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Harpenden Road Green Belt homes plan to be reconsidered, rules High Court judge
Plans for 116 new homes and a 72-bed care home on Green Belt land in St Albans have been revived by the High Court.
In a new ruling on the case Judge Pelling QC, sitting in Manchester, has given developer Hunston Properties a second chance at securing planning permission for the development on land in Harpenden Road, St Albans, near St Albans Girls School.
St Albans City and District Council and a Government planning inspector rejected the proposal as "inappropriate" in the Green Belt, but now Judge Pelling has ordered Secretary of State for Communities and Local Government Eric Pickles to have the proposal - which also includes a new road and two tennis courts - reconsidered.
He found that, in rejecting the developer’s appeal against the council’s decision, the inspector used the wrong figure when assessing the future housing needs of St Albans.
In February 2012, the council concluded that the proposal and its scale was inappropriate development within the Green Belt, and that it would be unduly prominent. It found that the developer had failed to show "very special circumstances" to justify it.
But Hunston took its case to the Government, arguing that there was independent and objective evidence that St Albans needed 688 new households per year between 2011 and 2028, leading to a need for 3,600 dwellings within five years. In contrast, it claimed that the council’s identified sites could only deliver 2,183 dwellings - a significant shortfall.
Location of the plans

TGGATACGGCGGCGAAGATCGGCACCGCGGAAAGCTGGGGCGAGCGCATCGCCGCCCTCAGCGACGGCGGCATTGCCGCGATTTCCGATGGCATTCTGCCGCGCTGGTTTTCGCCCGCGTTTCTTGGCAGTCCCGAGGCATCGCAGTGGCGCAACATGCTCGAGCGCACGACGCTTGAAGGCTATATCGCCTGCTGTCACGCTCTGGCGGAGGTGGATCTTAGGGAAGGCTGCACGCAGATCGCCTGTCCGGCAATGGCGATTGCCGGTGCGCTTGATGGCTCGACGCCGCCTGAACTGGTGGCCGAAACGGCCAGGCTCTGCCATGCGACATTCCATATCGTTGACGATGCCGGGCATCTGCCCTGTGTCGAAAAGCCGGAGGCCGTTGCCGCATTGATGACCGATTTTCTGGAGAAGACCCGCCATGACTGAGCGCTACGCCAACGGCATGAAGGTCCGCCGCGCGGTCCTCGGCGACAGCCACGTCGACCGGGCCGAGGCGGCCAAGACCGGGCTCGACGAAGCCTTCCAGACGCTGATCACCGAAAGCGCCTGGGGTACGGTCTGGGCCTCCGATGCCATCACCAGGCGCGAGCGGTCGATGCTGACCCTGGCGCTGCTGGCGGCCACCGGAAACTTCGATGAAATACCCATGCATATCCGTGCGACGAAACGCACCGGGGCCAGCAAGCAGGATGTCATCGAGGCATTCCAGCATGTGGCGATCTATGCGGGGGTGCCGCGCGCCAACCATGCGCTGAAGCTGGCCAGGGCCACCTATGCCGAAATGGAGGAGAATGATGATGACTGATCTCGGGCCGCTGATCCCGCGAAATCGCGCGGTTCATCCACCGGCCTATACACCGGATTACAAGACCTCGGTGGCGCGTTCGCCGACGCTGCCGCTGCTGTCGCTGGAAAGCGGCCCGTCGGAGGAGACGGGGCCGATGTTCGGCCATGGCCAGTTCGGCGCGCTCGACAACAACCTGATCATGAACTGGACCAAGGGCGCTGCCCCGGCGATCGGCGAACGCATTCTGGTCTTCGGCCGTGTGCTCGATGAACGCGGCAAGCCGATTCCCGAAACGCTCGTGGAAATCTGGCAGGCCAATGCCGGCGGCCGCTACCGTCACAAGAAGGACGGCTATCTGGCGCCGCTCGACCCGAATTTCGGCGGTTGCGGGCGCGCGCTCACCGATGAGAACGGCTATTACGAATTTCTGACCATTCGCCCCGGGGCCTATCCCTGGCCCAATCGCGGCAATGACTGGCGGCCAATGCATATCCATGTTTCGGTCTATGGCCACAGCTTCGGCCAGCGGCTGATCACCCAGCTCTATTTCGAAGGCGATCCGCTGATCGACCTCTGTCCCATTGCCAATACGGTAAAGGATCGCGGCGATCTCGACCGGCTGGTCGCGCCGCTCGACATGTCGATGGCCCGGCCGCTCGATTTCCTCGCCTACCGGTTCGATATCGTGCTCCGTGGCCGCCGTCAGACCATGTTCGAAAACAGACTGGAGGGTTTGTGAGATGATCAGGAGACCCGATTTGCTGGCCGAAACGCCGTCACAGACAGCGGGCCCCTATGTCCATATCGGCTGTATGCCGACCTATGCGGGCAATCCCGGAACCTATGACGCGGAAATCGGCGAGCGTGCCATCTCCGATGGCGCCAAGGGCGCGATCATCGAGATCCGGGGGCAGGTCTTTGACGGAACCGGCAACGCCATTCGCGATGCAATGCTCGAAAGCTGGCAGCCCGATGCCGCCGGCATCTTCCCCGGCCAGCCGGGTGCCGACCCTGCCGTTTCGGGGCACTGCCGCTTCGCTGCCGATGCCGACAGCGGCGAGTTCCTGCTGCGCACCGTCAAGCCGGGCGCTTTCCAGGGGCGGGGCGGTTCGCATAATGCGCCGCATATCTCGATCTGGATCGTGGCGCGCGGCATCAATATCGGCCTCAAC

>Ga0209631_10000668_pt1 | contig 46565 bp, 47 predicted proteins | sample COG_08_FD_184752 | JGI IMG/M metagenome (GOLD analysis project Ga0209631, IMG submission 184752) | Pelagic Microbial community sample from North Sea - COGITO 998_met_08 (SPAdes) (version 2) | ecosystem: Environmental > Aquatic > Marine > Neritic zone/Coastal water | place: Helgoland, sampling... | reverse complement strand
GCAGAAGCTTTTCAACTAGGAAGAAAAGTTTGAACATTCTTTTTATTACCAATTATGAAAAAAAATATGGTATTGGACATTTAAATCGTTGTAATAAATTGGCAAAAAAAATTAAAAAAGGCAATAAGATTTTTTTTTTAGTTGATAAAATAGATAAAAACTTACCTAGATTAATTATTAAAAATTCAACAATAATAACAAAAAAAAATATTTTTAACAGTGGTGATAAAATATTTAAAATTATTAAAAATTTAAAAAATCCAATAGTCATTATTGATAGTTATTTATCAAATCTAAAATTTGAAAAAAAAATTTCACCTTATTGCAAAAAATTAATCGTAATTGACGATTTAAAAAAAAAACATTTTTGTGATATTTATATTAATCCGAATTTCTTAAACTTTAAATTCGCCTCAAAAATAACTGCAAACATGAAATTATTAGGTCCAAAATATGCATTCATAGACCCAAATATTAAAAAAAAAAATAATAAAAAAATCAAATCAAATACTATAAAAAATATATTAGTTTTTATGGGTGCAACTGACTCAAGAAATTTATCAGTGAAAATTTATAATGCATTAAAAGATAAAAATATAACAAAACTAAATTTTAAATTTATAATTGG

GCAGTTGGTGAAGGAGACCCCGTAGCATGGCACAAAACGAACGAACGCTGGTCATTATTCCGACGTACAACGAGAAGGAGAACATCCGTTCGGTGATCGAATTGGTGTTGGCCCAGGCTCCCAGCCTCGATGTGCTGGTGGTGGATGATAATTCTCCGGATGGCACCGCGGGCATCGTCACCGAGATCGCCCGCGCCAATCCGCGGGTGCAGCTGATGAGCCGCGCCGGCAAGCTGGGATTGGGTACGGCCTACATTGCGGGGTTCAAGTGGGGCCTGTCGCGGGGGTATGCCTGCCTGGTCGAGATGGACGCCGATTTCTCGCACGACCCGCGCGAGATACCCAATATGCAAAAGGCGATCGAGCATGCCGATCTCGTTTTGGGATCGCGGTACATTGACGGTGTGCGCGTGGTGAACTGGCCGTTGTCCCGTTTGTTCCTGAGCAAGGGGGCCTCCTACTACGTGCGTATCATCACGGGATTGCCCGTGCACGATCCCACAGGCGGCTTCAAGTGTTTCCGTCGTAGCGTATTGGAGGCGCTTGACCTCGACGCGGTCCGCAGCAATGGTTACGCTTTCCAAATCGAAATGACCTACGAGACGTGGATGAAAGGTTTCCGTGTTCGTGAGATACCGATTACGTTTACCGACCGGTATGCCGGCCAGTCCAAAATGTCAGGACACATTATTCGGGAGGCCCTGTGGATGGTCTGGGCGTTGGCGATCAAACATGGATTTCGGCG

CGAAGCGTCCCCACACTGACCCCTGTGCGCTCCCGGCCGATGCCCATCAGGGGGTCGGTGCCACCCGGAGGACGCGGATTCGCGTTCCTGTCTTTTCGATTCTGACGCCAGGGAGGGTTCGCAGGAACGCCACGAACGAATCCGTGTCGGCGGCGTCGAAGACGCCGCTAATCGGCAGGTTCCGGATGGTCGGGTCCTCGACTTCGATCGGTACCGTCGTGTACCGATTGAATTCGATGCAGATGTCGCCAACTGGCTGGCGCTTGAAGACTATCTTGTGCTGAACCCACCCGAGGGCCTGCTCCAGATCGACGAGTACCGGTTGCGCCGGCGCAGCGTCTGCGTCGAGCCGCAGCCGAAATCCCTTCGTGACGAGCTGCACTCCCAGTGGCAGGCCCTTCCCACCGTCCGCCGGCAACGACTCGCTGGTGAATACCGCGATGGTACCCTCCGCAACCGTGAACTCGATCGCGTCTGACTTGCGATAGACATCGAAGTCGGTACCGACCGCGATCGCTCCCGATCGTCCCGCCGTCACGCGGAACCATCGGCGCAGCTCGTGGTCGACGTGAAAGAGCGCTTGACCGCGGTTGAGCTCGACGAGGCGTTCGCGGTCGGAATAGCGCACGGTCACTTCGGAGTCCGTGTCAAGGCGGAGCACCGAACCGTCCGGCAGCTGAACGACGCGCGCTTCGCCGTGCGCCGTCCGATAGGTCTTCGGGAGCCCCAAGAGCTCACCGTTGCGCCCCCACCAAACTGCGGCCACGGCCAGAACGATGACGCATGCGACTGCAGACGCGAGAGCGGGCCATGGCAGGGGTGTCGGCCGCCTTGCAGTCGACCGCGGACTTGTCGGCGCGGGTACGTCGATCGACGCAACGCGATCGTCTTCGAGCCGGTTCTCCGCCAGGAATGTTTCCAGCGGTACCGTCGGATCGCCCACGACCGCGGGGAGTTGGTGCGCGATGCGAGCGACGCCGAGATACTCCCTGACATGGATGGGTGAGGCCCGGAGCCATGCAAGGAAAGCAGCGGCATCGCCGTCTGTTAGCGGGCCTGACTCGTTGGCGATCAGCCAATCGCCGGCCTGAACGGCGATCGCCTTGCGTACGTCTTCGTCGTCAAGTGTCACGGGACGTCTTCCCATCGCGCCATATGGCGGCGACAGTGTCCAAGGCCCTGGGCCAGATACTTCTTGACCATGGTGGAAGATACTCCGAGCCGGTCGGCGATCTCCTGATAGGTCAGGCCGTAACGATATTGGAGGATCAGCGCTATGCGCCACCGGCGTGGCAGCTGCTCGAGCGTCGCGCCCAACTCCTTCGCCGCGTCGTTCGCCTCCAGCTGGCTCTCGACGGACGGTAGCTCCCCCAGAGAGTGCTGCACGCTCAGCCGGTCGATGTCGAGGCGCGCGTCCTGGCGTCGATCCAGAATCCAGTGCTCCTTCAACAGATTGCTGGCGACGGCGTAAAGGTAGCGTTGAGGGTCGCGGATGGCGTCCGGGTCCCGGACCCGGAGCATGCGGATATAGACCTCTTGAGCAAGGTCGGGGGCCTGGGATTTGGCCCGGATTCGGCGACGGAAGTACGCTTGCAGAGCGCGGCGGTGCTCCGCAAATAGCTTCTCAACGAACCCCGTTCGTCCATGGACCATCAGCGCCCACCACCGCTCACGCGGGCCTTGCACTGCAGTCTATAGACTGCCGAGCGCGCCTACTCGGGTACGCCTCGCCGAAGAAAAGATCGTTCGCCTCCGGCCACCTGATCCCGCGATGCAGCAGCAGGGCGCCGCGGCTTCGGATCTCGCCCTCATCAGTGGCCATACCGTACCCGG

It argued that this shortfall constituted the necessary, very special circumstances to justify the development but the inspector rejected the appeal, finding that the appropriate housing target was only 360 dwellings per year, and that the council had enough sites.
Challenging that decision, Hunston argued that the inspector fell into error and both misconstrued and misapplied the National Planning Policy Framework when calculating housing need.
Quashing the planning inspector’s decision, the judge said: "I consider that the approach adopted by the inspector in this case was wrong in law. The proper course involved assessing need, then identifying the unfulfilled need having regard to the supply of specific deliverable sites over the relevant period.
"Once that had been done it was necessary next to decide whether fulfilling the need in fact demonstrated (in common with the other factors relied on in support of the development) together clearly outweighed the identified harm to the Green Belt that would be caused by the proposed development. Those of course are matters of planning judgment and are for an inspector not me."
He said that he did not see how it could be open to the inspector to reach a conclusion as to whether very special circumstances had been made out by reference to a figure that "does not even purport to reflect the full objectively assessed needs for market and affordable housing applicable".
The judge ordered the Secretary of State for Communities and Local Government to have the application reconsidered.
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